Last Night: Nine Inch Nails, Health at the Fonda
Don't be fooled. This picture is from the Hollywood Pallaidum on Sept. 3!
Last Night: Nine Inch Nails, Health, at the Music Box at the Fonda, Los Angeles; September 8, 2009.
Better Than: The two previous Los Angeles "Wave Goodbye" shows at the Hollywood Palladium and the Echoplex, if reports are to be believed.
Amount of People Fitting the Clichéd Nine Inch Nails Fan "Look": Honestly, not very many. I saw a couple girls that overdid it with the eyeliner, but that's about it. Mostly just normal-looking dudes. What a bummer.
I wasn't planning on doing a formal "review" of this show: it wasn't in Orange County, and I paid my $65 for a ticket and waited in line, just like all the other fans. (Albeit certainly less slavishly devoted. My loss.) But I can't help but say something about it.
My buddy Andrew Youssef commented "This show is going down in NIN history." He'd know a lot better than me. I'm a Nine Inch Nails fan, but saying that bears a great burden of responsibility--Nine Inch Nails fans are a notoriously devoted lot, and I would be a poseur supreme to try and match Trent Reznor-love with that group. I've only seen them once before, at a 2005 show at the Marquee Theater in Tempe, a venue even smaller than the Fonda, when they were doing theater shows right after the release of With Teeth.
Still, even a relative outsider to NIN culture could realize that we were witnessing something special. Sure, you would expect "special" from what was purported to be the second-to-last Nine Inch Nails show--ever!--but does anyone truly believe that? Music fans know by now not to fall for that kind of talk. In 2003, I went to the "last Sex Pistols show ever." Youssef was telling me about how he went to the "last Ozzy Osbourne show ever." In like, 1996.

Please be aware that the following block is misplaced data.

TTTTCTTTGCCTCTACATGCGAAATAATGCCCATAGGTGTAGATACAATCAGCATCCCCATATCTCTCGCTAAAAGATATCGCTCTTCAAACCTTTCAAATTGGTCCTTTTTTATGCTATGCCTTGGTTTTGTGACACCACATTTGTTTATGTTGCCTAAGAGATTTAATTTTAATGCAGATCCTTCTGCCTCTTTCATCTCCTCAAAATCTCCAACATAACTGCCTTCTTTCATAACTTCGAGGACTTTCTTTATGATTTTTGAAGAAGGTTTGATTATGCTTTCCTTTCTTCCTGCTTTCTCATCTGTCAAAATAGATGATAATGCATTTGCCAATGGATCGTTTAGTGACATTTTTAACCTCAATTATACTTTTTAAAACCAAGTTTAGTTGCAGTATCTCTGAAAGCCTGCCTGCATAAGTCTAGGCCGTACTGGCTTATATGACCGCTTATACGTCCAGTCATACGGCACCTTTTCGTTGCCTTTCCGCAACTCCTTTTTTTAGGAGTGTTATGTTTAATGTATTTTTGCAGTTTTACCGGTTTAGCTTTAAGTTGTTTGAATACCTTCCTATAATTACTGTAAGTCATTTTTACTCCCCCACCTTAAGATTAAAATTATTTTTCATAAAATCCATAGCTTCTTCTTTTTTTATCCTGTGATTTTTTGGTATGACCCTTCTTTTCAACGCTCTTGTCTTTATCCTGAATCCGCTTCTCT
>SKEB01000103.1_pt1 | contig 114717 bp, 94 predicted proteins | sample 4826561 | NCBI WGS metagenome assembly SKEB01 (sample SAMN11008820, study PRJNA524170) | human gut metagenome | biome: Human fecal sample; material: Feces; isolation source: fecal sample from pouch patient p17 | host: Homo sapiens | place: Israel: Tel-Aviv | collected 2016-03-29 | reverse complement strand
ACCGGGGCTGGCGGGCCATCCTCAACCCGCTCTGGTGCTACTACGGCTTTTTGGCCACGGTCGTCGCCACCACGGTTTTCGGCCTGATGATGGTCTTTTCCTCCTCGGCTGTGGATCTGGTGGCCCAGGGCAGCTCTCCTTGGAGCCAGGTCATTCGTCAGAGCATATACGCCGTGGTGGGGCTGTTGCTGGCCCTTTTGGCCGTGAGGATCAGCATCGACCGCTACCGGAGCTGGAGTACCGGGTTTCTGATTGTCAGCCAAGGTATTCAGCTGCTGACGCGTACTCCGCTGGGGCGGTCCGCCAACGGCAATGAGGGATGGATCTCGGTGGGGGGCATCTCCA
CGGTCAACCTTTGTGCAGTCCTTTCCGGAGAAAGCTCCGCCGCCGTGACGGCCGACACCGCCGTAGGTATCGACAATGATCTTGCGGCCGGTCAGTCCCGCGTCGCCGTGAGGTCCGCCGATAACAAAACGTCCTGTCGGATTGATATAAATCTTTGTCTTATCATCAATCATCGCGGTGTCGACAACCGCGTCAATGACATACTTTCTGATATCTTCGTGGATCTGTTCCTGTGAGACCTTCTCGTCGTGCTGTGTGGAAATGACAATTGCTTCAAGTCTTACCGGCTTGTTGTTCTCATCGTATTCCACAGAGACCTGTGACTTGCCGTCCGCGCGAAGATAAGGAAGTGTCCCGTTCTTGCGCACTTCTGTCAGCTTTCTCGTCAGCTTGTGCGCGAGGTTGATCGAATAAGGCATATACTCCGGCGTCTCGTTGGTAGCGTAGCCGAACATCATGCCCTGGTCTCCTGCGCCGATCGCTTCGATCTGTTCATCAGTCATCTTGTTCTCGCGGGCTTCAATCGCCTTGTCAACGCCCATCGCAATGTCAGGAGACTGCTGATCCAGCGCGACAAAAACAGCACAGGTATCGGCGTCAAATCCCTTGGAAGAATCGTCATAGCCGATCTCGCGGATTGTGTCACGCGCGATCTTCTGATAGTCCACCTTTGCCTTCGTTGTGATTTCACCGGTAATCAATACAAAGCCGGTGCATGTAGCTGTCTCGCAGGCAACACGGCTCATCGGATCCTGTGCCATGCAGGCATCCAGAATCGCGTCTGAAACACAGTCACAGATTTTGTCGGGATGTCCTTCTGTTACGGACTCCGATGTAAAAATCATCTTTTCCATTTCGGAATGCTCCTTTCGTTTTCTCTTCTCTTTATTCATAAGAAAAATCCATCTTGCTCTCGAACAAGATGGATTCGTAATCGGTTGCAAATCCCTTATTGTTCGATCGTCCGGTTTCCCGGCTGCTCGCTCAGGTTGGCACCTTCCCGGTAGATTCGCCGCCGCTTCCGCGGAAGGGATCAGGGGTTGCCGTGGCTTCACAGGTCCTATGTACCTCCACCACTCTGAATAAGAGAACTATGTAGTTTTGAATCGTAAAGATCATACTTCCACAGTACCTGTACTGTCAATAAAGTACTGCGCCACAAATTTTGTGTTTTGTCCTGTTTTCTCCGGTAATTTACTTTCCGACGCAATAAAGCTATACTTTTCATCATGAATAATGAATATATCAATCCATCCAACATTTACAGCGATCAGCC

But if it truly does turn out to be the penultimate NIN show, hardcore fans are interested fakers alike were both satisfied by last night's performance. We know the usual lines: "Going on a high note." "Leaving it all on the stage." Etc., etc. etc. Believe it all. Trent Reznor and his current crew went for about two hours and 45 minutes, playing 31 songs, and being joined by guest musicians like Gary Numan and Greg Puciato, lead vocalist ("singer" doesn't sound quite right) of Dillinger Escape Plan. Puciato joined NIN for a blistering version of "Wish," Numan did several of his own songs, including the iconic "Cars" (which was cool and all, though there was a little bit of "let's get back to the Nine Inch Nails songs, no?").
Hits? Yep, opened with "Head Like A Hole," segued into "Terrible Lie" (which fooled a lot of people into thinking they were doing Pretty Hate Machine in order--nope!), "March of the Pigs," "I'm Afraid of Americans," and ending with "Hurt." Deeper cuts? Sure, how about instrumental "Just Like You Imagined" or a couple Joy Division covers? Reznor, stereotypically seen as grumpy and moody based on his lyrics (if you saw his Twitter freakouts, it's not an entirely invalid description) was actually kind of charming, especially when apologizing for a house lights goof that ruined the "surprise" of their first encore.
There's only one Nine Inch Nails show, tomorrow at the Wiltern. If there's anyway you can make it, do it. Sure it's sold out. Don't let that stop you! Though it is just about impossible to get in without a ticket, given how much on lockdown the shows are: names are printed on the ticket, and you have to show ID and be let in with your guest to avoid scalping. The best advice is to find someone whose friend canceled on them that day. Good luck in swinging that!
Oh, Health opened. They were pretty cool, in a certainly unenviable position.
Personal Bias: The sweatiness of the show didn't bug me. From Arizona, y'know.
Random Detail: In Andrew Youssef's review of the Echoplex show, he noted how quiet the crowd was during "Hurt." They were kind of loud and obnoxious during it at this show.
By the Way: You can read my goofy review of that 2005 show here.
Setlist can be found here.
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